Re-partitioning HDD - where'd all my gigabytes go?!

My (very) old Dell (Windows XP Home) has been getting progressively more slow and unwieldy, and I decided to try and wring a bit more life out of it by reformatting the hard drive and reinstalling Windows - haven't done it for at least 3 years and it normally helps a lot.
I upgraded the HD last time in fact, to a 250Gb one, which I partitioned with a 20Gb drive C (which carried just the O/S) and the rest as drive D (for data). There was a small drive E which IIRC mopped up a few spare Gb left over. For the reformat, I decided to put the whole lot as a single partition (especially as drive C was chock-a-block, thanks to all the MS patches over the years).
I stuck in my Windows set up disk, deleted the existing partitions, and formatted it (NTFCS). However, I was left with only 135 Gb (7 Gb formatted). ??? What's going on?
My first thought was that the HD is in a poor state, and about 50% of it has been flagged as knackered and unformattable. Is that likely? But the thing is, although the HD was pretty noisy, I never got data errors, and had about 160 Gb of data on it, so that doesn't make sense ( - does it?)
How can I check what's going on?
Thanks David
Add pictures here
<% if( /^image/.test(type) ){ %>
<% } %>
<%-name%>
Add image file
Upload

[...]
Hi David,
Have you upgraded the new (re)install to at least Service Pack 1? I seem to recall the original XP release did not support 48bit logical block addressing hence could not address partition sizes above 137GB.
Once you upgrade you can then resize the partition with something Easus Partition Manager (http://www.partition-tool.com /)
Mathew
Add pictures here
<% if( /^image/.test(type) ){ %>
<% } %>
<%-name%>
Add image file
Upload
wrote:

[...]
Have you upgraded the new (re)install to at least Service Pack 1? I seem to recall the original XP release did not support 48bit logical block addressing hence could not address partition sizes above 137GB.
----------------
Hmm - that sounds plausible: yes I've just done the install using the OEM disks so far, which are just the original XP release. However, that said - I came up with the problem using the MS-DOS format/partition utility built in to the OEM disks, before I even started the Windows install; also, when I installed the new HD about 3 years ago I don't remember anything like this (could be wrong though)...
Thanks David
Add pictures here
<% if( /^image/.test(type) ){ %>
<% } %>
<%-name%>
Add image file
Upload

Matthew Newton was right. Windows XP (before SP1) cannot do partitions greater than 128GB (137GB in decimal IIRC).
You either need to install from XP with SP1 (or later) integrated; or (IIRC) partition the disk the way you want it and then install XP without repartitioning
--
Robin
PM may be sent to rbw0hotmailcom
  Click to see the full signature.
Add pictures here
<% if( /^image/.test(type) ){ %>
<% } %>
<%-name%>
Add image file
Upload
wrote:

Last time you would have created the 20GB partition as the primary. The remaining chunk was probably ans extended partition which, I seem to remember, was not subject to the same limitations.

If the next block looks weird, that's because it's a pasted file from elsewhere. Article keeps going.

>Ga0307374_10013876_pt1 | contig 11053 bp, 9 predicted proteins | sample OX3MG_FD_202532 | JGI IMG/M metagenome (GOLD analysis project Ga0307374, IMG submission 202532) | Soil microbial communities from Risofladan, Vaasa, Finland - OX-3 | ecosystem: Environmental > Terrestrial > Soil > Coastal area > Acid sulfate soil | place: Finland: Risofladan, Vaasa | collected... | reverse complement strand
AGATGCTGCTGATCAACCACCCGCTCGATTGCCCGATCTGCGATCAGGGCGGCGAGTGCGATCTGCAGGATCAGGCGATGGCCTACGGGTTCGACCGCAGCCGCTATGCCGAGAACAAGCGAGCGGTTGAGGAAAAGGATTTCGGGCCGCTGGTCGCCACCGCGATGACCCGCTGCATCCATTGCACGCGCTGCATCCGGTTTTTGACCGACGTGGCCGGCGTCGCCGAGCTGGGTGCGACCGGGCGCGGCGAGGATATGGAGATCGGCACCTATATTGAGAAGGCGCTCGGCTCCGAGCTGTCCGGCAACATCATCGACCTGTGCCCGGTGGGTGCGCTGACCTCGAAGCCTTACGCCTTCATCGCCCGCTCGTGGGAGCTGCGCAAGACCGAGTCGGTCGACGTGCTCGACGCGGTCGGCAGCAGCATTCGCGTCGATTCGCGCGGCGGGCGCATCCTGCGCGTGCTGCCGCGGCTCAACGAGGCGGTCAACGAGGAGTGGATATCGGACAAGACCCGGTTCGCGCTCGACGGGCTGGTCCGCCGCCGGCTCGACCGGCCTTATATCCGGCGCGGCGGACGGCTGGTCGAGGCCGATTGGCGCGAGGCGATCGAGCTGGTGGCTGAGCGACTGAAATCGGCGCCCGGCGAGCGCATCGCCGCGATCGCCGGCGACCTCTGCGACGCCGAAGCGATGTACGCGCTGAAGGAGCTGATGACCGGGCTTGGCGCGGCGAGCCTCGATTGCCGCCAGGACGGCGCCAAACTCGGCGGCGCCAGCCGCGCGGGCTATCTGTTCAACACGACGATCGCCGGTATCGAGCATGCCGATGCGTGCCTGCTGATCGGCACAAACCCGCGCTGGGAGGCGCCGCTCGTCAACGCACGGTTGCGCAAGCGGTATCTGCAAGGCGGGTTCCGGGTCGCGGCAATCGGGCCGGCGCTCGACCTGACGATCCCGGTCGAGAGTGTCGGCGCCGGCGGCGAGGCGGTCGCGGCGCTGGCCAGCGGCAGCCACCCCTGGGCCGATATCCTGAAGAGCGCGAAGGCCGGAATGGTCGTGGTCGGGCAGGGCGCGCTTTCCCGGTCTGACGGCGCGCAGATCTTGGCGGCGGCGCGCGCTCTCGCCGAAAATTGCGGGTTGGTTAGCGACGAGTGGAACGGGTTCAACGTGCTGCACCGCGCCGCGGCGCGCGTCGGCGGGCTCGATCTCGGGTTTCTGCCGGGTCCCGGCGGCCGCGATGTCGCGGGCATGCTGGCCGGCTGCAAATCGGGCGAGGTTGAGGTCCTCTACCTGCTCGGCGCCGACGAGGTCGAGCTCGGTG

--
Tinkerer



Add pictures here
<% if( /^image/.test(type) ){ %>
<% } %>
<%-name%>
Add image file
Upload
wrote:

Brilliant thanks - I now know that (a) that's the problem and (b) I'm not going nuts...
Before I go on to sort this out (will have a look at John's slipstreaming!) - do people actually reckon it's worthwhile installing the OS on a separate partition as I did last time (I'd make it 30 Gb, rather than 20 Gb this time!) or is it a waste of time and effort?
Thanks David
Add pictures here
<% if( /^image/.test(type) ){ %>
<% } %>
<%-name%>
Add image file
Upload

Use an old 30G HDD as C:, and put your 250G hdd on the secondary IDE cable. Now the PC can access both discs at full speed at the same time, result better performance.
And do yourself a favour and stick a Mint 7 CD in there, win just isn't a good choice any more. Only 7, not a later version.
NT
Add pictures here
<% if( /^image/.test(type) ){ %>
<% } %>
<%-name%>
Add image file
Upload
Lobster wrote:

Yes, and while you're at it, arrange for your Documents folder to be on the data drive, not where XP puts it by default, which is in a sub-sub-sub-folder of your Windows directory. I'd also make the C: drive about 40Gig on a 250Ggig drive, to leave room for all the cr@p and a decent size swap file. Then again, I've got a couple of programs that have gigabytes of data files they need to have in their home directory.
"My Documents" is off the root of D: on this machine, and when I have to re-install Windows, all my data is sitting there untouched.
--
Tciao for Now!

John.

Add pictures here
<% if( /^image/.test(type) ){ %>
<% } %>
<%-name%>
Add image file
Upload
and a

And, if you use an email client rather than web mail, arrange for the mail files (inbox etc.) to be stored in a folder within My Documents. Otherwise they get squirrelled away in all sorts of odd places, usually buried somewhere on C: drive. You can usually relocate them from within the email client - Outlook Express for example you can change via Tools/Options/Maintenance/Store Folder. makes for easier backing up as well.
--
Tinkerer



Add pictures here
<% if( /^image/.test(type) ){ %>
<% } %>
<%-name%>
Add image file
Upload
wrote:

Default is C:\Documents and Settings not a sub dir of the windows directory.
MBQ
Add pictures here
<% if( /^image/.test(type) ){ %>
<% } %>
<%-name%>
Add image file
Upload
On 26/03/2011 14:43, Lobster wrote:

Personally I stick the OS on a separate partition, and the virtual memory page files on another, then have various other partitions for data and specific purposes. Move My Docs onto the data disk as well.
Makes your backup strategy simpler as well.
For the best performance you really want the OS, Data, and swap files on physically separate drives.
--
Cheers,

John.

/=================================================================\
  Click to see the full signature.
Add pictures here
<% if( /^image/.test(type) ){ %>
<% } %>
<%-name%>
Add image file
Upload